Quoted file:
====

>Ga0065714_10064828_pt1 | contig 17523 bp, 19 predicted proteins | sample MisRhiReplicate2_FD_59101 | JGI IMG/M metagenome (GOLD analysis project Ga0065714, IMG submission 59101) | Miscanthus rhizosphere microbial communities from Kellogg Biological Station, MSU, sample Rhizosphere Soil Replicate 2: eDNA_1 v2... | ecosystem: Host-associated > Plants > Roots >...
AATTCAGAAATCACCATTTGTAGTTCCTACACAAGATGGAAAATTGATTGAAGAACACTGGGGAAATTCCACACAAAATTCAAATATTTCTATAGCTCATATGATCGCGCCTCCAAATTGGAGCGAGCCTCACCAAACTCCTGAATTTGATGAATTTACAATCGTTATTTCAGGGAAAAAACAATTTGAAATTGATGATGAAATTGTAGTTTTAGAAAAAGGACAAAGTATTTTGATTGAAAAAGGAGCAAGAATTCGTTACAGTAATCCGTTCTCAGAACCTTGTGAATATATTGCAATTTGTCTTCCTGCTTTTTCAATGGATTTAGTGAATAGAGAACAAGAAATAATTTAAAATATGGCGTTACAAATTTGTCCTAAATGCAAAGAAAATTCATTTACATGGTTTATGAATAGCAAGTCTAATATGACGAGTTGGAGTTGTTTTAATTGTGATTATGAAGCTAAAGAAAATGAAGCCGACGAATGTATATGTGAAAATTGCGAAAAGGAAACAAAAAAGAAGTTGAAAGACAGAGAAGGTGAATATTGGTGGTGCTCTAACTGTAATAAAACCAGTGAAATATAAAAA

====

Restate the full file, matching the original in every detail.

>Ga0065714_10064828_pt1 | contig 17523 bp, 19 predicted proteins | sample MisRhiReplicate2_FD_59101 | JGI IMG/M metagenome (GOLD analysis project Ga0065714, IMG submission 59101) | Miscanthus rhizosphere microbial communities from Kellogg Biological Station, MSU, sample Rhizosphere Soil Replicate 2: eDNA_1 v2... | ecosystem: Host-associated > Plants > Roots >...
AATTCAGAAATCACCATTTGTAGTTCCTACACAAGATGGAAAATTGATTGAAGAACACTGGGGAAATTCCACACAAAATTCAAATATTTCTATAGCTCATATGATCGCGCCTCCAAATTGGAGCGAGCCTCACCAAACTCCTGAATTTGATGAATTTACAATCGTTATTTCAGGGAAAAAACAATTTGAAATTGATGATGAAATTGTAGTTTTAGAAAAAGGACAAAGTATTTTGATTGAAAAAGGAGCAAGAATTCGTTACAGTAATCCGTTCTCAGAACCTTGTGAATATATTGCAATTTGTCTTCCTGCTTTTTCAATGGATTTAGTGAATAGAGAACAAGAAATAATTTAAAATATGGCGTTACAAATTTGTCCTAAATGCAAAGAAAATTCATTTACATGGTTTATGAATAGCAAGTCTAATATGACGAGTTGGAGTTGTTTTAATTGTGATTATGAAGCTAAAGAAAATGAAGCCGACGAATGTATATGTGAAAATTGCGAAAAGGAAACAAAAAAGAAGTTGAAAGACAGAGAAGGTGAATATTGGTGGTGCTCTAACTGTAATAAAACCAGTGAAATATAAAAA